Childhood physical abuse and subsequent violent victimization among people who use illegal drugs in Vancouver, Canada

PLoS One. 2021 Aug 12;16(8):e0255875. doi: 10.1371/journal.pone.0255875. eCollection 2021.


Background: Violent victimization is common among people who use illegal drugs (PWUD) and is a source of significant health-related harm. However, little attention has been paid to how antecedent childhood trauma among PWUD may contribute to the risk of victimization in adulthood.

Objective: This study sought to examine the relationship between childhood physical abuse and victimization by physical assault among adult PWUD.

Participants and setting: Data were derived from three prospective cohorts of PWUD in Vancouver, Canada between 2005 and 2018.

Methods: Childhood physical abuse was assessed using the Childhood Trauma Questionnaire. Generalized linear mixed modeling was used to estimate the relationship between childhood physical abuse and subsequent violent victimization, after adjustment for potential confounders.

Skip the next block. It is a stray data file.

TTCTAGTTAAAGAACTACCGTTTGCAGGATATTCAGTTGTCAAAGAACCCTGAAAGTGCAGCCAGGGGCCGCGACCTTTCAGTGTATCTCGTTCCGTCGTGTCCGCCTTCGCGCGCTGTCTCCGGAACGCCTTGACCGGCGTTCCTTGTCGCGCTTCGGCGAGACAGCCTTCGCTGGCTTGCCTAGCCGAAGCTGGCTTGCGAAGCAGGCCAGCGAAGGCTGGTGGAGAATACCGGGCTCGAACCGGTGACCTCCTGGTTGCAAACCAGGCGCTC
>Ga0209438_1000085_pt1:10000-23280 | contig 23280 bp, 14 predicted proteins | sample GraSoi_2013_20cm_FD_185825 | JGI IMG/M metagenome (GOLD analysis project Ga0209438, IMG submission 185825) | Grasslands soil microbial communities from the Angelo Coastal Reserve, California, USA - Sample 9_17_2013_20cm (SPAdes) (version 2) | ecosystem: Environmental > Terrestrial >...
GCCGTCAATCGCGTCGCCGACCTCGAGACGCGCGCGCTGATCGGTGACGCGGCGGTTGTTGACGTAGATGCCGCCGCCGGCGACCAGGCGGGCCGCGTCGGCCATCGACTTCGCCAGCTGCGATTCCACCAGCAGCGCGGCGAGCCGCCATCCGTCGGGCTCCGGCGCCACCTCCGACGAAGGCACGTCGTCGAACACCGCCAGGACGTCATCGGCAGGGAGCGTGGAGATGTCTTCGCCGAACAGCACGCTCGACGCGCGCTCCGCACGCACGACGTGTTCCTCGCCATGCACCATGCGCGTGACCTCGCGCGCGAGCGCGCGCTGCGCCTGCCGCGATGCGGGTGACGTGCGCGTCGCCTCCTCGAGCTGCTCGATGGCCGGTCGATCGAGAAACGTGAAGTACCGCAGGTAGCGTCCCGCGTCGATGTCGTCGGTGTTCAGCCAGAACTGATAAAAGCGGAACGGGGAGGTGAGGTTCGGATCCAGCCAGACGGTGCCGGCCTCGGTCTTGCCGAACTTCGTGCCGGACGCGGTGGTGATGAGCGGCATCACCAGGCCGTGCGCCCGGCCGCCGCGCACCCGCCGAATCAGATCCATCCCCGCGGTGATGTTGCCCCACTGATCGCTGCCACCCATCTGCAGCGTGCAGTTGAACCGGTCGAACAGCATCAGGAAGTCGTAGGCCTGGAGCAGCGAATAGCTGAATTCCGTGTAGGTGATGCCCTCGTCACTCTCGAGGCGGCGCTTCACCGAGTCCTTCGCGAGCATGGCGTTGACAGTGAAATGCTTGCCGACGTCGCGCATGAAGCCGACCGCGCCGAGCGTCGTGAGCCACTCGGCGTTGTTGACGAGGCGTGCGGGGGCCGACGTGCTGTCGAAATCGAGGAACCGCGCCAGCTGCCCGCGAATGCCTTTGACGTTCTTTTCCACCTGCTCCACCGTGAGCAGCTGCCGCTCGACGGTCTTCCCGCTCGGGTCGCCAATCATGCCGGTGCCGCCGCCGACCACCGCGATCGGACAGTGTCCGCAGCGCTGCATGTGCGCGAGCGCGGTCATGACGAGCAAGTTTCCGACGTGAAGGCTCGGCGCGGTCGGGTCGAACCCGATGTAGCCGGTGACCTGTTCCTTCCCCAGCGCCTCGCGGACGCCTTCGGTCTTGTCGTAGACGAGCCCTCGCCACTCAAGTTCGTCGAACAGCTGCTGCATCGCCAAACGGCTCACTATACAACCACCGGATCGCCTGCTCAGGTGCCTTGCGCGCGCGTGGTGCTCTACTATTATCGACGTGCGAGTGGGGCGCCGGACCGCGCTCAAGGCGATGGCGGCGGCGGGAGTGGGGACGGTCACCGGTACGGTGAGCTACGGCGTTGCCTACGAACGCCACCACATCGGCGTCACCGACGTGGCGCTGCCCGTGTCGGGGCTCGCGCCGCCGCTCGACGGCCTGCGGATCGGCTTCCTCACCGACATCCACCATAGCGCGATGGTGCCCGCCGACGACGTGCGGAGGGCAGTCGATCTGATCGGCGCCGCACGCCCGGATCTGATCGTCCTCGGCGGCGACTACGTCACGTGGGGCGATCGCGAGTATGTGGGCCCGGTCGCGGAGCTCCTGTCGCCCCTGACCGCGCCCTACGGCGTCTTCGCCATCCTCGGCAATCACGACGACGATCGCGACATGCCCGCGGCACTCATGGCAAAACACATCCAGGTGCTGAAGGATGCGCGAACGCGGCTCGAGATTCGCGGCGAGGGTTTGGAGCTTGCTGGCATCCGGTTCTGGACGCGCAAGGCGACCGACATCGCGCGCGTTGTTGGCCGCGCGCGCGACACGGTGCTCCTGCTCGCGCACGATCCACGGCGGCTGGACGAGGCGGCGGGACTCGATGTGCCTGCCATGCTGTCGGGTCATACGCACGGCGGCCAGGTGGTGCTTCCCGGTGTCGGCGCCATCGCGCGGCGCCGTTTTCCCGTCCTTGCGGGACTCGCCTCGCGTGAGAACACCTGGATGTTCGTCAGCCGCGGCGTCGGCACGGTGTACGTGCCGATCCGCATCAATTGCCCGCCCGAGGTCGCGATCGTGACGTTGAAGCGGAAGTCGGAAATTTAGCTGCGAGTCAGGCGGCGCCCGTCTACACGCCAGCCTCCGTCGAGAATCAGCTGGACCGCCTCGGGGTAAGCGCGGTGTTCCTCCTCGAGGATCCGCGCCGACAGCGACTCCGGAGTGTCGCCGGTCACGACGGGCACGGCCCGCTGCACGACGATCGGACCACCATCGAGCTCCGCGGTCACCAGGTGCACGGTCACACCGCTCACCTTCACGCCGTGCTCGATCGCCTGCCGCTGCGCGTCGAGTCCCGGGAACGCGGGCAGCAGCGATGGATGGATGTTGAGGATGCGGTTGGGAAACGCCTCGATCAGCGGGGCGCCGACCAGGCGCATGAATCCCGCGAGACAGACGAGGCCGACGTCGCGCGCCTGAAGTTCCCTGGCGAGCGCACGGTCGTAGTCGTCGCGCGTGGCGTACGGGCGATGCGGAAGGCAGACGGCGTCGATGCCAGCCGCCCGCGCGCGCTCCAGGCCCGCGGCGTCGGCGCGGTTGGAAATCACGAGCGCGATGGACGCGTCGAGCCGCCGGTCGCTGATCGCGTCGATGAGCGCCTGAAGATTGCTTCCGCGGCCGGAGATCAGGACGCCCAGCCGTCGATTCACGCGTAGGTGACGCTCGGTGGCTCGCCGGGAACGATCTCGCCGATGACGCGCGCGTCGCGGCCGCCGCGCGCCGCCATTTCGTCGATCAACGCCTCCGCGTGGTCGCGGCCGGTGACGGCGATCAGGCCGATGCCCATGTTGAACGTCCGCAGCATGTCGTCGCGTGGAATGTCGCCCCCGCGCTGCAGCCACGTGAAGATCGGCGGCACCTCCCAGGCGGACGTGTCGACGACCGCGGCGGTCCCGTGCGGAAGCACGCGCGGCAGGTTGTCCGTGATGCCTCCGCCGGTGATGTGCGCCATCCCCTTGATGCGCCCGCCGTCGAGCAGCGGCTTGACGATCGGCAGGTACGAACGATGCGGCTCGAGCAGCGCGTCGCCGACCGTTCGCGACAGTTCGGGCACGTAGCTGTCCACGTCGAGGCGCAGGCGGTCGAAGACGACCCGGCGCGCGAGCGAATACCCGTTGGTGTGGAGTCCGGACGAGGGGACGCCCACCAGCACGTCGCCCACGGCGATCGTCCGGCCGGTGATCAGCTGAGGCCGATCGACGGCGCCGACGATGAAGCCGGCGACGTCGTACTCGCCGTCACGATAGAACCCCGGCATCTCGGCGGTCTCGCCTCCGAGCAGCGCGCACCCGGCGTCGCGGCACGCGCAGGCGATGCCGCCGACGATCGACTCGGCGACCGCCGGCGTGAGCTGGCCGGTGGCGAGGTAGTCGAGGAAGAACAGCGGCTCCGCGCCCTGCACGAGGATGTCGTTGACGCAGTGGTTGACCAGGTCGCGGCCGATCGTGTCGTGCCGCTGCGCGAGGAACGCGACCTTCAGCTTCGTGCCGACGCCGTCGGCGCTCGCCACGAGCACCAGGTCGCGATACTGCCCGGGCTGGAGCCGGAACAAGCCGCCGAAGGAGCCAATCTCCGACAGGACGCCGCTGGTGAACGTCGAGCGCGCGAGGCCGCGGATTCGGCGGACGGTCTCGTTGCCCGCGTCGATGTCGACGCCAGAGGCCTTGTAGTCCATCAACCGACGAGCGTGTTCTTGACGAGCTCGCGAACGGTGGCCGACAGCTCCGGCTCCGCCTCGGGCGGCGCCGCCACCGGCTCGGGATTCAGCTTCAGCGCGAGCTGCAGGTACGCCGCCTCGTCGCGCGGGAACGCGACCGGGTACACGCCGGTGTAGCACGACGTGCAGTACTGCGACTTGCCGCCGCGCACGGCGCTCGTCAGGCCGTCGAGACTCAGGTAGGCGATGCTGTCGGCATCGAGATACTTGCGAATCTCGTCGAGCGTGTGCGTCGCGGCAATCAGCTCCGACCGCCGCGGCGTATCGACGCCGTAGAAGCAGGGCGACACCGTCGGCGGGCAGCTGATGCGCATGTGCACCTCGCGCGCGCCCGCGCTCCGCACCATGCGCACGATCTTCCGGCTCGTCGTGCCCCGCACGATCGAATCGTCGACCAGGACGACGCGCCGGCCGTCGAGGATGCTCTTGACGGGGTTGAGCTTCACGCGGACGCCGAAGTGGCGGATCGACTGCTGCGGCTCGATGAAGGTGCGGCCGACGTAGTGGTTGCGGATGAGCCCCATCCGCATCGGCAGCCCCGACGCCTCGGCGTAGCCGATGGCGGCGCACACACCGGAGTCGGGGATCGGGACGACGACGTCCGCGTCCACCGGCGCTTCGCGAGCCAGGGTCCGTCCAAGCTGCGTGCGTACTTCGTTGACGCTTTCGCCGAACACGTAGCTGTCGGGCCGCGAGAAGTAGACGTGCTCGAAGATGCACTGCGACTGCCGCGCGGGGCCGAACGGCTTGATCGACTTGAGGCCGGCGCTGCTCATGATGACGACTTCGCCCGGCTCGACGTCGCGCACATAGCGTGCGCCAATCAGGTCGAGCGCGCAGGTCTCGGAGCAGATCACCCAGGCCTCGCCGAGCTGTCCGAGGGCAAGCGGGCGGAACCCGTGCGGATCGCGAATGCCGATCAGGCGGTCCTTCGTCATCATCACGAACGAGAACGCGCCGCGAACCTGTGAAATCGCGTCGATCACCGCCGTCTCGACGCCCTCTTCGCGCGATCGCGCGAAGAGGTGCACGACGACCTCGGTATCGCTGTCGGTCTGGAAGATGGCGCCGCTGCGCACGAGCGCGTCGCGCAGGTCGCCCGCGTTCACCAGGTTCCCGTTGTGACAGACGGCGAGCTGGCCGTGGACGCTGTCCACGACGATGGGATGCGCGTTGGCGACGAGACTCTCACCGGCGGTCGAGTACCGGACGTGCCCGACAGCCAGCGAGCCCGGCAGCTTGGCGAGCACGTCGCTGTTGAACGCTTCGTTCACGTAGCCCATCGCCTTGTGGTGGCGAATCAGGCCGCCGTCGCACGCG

Results: Among 2960 PWUD, including 1018 (34.39%) female participants, 1030 (34.8%) participants reported a history of moderate to severe childhood physical abuse, and 949 (32.06%) participants reported recent violent victimization at baseline. In a multivariate analysis, childhood physical abuse (Adjusted Odds Ratio [AOR] = 1.34, 95% confidence interval [CI]: 1.23-1.46) remained independently associated with violent victimization after adjustment for potential confounders.

Conclusions: This study found a high prevalence of childhood physical abuse and that this was associated with a higher risk of subsequent violent victimization among PWUD in this setting. Greater support for PWUD with a history of childhood physical abuse is needed to decrease existing vulnerability to violence, including screening for and treatment of childhood trauma and related violence prevention.

Grant support

This study was supported by the US National Institutes of Health (US-NIH) (U01-DA038886, U01-DA021525, U01-DA0251525), the Canadian Institutes of Health Research (CIHR) (MOP-286532), the Michael Smith Foundation for Health Research, and the Canada Research Chairs Program. The funders had no role in study design, data collection and analysis, decision to publish, or preparation of the manuscript.